In a shift away from a nearly 40-year-old commitment to an exclusively nonmilitary space program, the ruling Liberal Democratic Party announced plans Tuesday to draft a bill that would authorize Japan’s military to use space for self-defense.
The bill, which would reverse the current policy limiting space projects to civilian purposes, will allow the Defense Agency to build and operate high-resolution reconnaissance satellites. The move was endorsed in a subcommittee meeting of the party’s Special Commission on Space Development, members said.
The bill will also encourage private companies to take part in space projects linked to national security, including development of reconnaissance satellites capable of detecting the launch of ballistic missiles, they said.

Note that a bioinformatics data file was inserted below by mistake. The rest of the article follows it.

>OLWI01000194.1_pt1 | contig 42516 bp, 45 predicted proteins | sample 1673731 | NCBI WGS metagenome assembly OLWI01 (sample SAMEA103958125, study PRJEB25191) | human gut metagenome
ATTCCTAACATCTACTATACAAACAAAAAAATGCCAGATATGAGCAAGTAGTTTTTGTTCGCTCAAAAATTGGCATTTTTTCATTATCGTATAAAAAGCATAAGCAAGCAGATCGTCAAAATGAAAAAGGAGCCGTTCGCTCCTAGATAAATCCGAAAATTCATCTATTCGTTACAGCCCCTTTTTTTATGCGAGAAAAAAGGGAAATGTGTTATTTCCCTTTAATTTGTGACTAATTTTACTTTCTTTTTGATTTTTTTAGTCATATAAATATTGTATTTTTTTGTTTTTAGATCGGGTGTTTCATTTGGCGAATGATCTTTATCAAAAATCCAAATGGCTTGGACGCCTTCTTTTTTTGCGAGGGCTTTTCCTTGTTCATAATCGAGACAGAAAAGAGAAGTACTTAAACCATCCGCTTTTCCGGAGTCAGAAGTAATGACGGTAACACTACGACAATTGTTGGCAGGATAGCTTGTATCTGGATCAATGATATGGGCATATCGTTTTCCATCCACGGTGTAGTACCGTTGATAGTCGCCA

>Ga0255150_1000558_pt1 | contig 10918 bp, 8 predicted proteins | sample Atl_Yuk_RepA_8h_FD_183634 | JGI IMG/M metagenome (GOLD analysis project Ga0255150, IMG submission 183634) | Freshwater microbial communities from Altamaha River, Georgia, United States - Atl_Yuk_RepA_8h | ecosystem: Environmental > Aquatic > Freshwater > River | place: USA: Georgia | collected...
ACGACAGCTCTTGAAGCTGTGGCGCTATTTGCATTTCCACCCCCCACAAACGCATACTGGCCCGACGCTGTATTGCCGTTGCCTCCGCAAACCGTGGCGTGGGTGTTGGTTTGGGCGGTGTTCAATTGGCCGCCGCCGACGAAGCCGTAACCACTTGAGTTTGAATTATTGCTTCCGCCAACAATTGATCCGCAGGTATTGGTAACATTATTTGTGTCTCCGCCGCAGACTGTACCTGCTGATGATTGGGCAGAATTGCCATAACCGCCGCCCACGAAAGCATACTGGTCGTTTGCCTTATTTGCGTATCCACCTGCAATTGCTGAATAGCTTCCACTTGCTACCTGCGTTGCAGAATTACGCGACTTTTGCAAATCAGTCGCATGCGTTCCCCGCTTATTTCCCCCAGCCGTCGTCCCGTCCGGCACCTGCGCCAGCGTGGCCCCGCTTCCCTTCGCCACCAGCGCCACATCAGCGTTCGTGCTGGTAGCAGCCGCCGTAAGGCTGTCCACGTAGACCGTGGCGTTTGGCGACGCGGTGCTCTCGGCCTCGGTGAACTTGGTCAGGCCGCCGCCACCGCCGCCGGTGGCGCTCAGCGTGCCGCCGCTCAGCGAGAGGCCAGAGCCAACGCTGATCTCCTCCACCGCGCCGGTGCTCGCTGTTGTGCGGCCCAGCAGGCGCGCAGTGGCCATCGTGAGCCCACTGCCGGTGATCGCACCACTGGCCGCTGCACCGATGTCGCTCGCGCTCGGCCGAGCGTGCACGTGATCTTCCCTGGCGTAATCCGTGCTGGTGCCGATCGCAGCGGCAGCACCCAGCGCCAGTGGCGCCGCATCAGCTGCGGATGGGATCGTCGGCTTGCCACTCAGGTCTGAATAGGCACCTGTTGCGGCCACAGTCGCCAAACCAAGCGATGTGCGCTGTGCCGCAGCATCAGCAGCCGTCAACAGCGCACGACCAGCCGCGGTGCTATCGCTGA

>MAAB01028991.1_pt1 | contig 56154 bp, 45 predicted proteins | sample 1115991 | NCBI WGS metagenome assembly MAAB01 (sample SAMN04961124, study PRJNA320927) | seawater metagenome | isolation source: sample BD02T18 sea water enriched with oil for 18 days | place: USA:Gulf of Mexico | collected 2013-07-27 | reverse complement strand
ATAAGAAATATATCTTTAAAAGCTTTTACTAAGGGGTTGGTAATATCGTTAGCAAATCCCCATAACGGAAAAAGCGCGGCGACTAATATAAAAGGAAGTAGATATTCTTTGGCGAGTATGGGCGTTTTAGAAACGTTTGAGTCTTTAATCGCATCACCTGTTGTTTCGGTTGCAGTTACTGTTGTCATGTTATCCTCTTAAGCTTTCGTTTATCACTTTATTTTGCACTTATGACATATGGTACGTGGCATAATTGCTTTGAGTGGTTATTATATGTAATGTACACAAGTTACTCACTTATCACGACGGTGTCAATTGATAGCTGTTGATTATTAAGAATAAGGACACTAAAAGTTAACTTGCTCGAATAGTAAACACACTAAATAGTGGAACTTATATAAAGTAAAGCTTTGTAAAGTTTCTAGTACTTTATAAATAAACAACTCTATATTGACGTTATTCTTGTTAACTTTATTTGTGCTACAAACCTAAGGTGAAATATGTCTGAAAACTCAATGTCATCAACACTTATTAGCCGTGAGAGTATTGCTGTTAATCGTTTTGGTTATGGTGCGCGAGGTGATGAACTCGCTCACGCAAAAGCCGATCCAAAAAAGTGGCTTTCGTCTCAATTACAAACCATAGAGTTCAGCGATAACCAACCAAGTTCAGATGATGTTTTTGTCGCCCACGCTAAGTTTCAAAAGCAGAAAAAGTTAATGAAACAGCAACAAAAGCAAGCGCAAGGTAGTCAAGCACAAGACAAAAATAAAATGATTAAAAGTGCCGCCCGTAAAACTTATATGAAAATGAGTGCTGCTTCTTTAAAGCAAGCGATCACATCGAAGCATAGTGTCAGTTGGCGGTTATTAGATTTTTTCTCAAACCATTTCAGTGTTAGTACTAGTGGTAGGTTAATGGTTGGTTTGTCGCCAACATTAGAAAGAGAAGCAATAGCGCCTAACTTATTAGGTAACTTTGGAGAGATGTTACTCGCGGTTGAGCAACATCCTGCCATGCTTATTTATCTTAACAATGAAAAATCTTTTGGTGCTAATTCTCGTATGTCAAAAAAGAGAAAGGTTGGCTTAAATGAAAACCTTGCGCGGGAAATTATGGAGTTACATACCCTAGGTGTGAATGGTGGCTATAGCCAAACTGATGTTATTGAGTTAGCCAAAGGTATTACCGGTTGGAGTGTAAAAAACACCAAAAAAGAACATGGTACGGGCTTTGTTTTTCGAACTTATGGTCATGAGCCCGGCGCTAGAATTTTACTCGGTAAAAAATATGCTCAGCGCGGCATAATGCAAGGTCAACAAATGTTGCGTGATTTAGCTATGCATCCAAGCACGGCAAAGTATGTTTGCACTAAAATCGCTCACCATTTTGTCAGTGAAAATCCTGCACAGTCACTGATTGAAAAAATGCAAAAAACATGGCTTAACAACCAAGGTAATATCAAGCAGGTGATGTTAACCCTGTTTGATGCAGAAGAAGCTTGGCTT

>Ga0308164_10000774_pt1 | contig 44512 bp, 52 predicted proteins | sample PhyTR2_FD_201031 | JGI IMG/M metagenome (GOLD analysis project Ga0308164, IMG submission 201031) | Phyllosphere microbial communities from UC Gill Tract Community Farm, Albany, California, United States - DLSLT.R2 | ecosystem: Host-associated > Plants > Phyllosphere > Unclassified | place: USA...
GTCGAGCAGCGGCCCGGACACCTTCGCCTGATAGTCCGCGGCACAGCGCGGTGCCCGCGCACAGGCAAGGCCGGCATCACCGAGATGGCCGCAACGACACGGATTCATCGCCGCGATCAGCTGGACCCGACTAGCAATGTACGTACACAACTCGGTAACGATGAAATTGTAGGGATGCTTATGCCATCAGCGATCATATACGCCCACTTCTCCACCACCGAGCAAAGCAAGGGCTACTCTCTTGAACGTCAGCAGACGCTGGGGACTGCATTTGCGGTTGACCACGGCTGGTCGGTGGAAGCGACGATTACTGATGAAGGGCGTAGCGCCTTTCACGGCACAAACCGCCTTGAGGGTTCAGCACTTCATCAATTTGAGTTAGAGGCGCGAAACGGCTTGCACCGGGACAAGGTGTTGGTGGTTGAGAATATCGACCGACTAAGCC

The party plans to draft the bill by August and submit it to the Diet at a subsequent ordinary session, which is expected to begin in early 2007, they said.
Japan has satellites operated by the Cabinet’s satellite intelligence center that gather intelligence on North Korean missile deployments, but officially, their main purpose is collection of data on natural disasters.
The current policy of limiting Japan’s space program to peaceful purposes dates back to a 1969 Diet resolution. The government has strictly interpreted the resolution to mean exclusively nonmilitary use of space, since the then chief of the now-defunct Science and Technology Agency presented the agency’s position on the matter to the Diet.
But the LDP is now eyeing a fundamental shift in the country’s space policy, saying the current restrictions have impeded Japan’s use of space for security purposes and industrial applications of space technology, the members said.